Brief history of makeup
Makeup or cosmetics, are substances or products used to enhance the appearance or fragrance of the body. Many cosmetics are designed for use of applying to the face, body and hair.
They are generally mixtures of chemical compounds; some being derived from natural sources (such as coconut oil), and some being synthetics. Common cosmetics include lipstick, mascara, eye shadow, foundation, rouge, skin cleansers and skin lotions, shampoo, hairstyling products (gel, hair spray, etc.), perfume and cologne.
In the U.S., the Food and Drug Administration (FDA), which regulates cosmetics, defines cosmetics as “intended to be applied to the human body for cleansing, beautifying, promoting attractiveness, or altering the appearance without affecting the body’s structure or functions”.
Women and men have been wearing cosmetics for centuries, although the styles have certainly undergone some dramatic changes over time.
The earliest historical record of makeup comes from the 1st Dynasty of Egypt (c.3100-2907 BC). Tombs from this era have revealed unguent jars, which in later periods were scented.
Unguent was a substance extensively used by men and women to keep their skin hydrated and supple and to avoid wrinkles from the dry heat.
The women of Egypt also decorated their eyes by applying dark green color to the under lid and blackening the lashes and the upper lid with kohl. Which was made from antimony (a metallic element) or soot.
It is believed that the Jews adopted the use of makeup from the Egyptians. Since references to the painting of faces appear in the New Testament section of the Bible.
Romans widely used cosmetics by the middle of the 1st century AD. Was used for darkening eyelashes and eyelids, chalk was used for whitening the complexion, and rouge was worn on the cheek.
Depilatories were utilized at that time and pumice was used for cleaning the teeth.
Women wore white lead and chalk on their faces in Greco-Roman society. Persian women used henna dyes to stain their hair and faces with the belief that these dyes enabled them to summon the majesty of the earth.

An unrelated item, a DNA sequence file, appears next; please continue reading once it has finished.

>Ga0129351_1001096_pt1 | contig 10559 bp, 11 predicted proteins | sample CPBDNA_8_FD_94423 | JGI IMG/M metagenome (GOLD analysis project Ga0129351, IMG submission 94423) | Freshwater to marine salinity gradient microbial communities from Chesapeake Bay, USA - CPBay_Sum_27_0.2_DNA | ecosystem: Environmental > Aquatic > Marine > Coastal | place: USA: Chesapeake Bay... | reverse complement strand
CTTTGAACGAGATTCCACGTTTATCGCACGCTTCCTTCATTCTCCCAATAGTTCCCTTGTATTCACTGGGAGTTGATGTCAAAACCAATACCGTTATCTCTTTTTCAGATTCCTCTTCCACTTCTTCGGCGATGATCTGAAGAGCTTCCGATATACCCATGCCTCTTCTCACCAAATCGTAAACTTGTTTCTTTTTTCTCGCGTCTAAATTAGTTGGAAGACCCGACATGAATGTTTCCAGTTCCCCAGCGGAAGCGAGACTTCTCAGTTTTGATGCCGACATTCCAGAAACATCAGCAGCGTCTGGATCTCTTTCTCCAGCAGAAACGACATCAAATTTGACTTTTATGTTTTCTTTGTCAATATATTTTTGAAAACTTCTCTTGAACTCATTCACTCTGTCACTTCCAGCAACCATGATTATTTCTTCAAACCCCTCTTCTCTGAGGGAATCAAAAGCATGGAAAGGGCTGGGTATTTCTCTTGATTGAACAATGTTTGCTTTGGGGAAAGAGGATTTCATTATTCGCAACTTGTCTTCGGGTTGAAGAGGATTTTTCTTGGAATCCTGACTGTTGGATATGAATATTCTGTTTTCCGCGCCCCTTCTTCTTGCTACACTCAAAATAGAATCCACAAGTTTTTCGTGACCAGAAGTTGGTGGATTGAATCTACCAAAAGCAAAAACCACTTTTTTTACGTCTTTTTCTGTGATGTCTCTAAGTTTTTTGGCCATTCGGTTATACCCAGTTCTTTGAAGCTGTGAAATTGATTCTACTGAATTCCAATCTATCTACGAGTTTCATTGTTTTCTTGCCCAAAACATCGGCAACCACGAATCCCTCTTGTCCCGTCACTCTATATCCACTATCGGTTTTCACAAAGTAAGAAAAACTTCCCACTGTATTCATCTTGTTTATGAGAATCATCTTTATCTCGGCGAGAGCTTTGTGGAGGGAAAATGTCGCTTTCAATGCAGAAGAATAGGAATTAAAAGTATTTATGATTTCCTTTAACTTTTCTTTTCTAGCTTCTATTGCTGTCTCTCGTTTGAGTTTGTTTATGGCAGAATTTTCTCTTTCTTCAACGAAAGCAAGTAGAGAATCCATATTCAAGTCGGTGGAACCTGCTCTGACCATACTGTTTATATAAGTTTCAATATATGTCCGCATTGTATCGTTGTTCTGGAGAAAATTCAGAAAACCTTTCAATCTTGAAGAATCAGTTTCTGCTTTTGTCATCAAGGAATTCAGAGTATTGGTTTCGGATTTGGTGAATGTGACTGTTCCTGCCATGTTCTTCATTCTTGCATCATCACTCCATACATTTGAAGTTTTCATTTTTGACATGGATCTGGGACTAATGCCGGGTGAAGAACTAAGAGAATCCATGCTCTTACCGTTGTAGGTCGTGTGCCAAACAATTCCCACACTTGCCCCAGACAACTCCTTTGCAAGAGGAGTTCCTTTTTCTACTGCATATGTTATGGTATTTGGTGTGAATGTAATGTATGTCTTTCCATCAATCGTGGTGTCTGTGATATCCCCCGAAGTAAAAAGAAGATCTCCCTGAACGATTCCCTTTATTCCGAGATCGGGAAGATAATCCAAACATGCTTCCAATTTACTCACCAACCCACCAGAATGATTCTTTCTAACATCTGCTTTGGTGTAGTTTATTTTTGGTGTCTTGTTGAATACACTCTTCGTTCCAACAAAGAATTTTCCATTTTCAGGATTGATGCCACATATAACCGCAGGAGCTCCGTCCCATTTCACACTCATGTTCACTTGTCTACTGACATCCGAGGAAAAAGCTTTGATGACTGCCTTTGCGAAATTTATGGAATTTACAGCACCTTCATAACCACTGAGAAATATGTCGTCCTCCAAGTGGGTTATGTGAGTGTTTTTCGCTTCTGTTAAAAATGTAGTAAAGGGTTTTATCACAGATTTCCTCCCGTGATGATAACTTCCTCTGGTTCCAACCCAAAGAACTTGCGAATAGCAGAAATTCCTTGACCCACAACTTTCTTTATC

During the European middle ages, pale skin was a sign of wealth. Sixth century women sought drastic measures to achieve that look by bleeding themselves, although, in contrast, Spanish prostitutes wore pink makeup. Thirteenth century affluent women donned pink lipstick as proof they could afford synthetic makeup.
Cosmetics were seen as a health threat in Elizabethan England. Although women wore egg whites over their faces for a glazed look.
During the 1800’s, women would use belladonna to make their eyes appear more luminous, even though they were aware it was poisonous. Many cosmetics were made by local pharmacists, known as apothecaries in England, and common ingredients included mercury and nitric acid. Hair dye was made from coal tar, which is now illegal in America.
Victorians abhorred makeup and associated its use with prostitutes and actresses (many considered them one and the same). Any visible hint of tampering with one’s natural color would be looked upon with disdain. At that time, a respectable woman would use home-prepared face masks. Most of which were based on foods such as oatmeal, honey, and egg yolk. For cleansing, rosewater or scented vinegars were used.
The real evolution actually began during the 1910’s. By then, women made their own form of mascara by adding hot beads of wax to the tips of their eyelashes.
Some women would use petroleum jelly for this purpose.
During this decade, the first pressed powders were introduced which included a mirror and puff for touchups. Pressed powder blush followed soon after. The lipstick metal case, invented by Maurice Levy, became popular.
However, the Victorian look remained in fashion until mass makeup marketing came about during the 1920’s. During this decade, lip gloss was introduced by Max Factor. New shades of red lipstick were developed, although were soap-based and very drying. The first eyelash curler came on the scene, called Kurlash.
From the 1930’s through the 1950’s, various movie stars proved to be the models for current trends in makeup. With the ’60’s and the hippies came a more liberated makeup look.
In today’s world, a woman has literally hundreds of cosmetics to choose from, with a wide variety of colors and uses. For a younger look, the options available are as simple as skin hydrators and rejuvenators, advancing to chemical skin peels, the now-popular Botox, collagen injections, and ending with the more-drastic surgical facelift.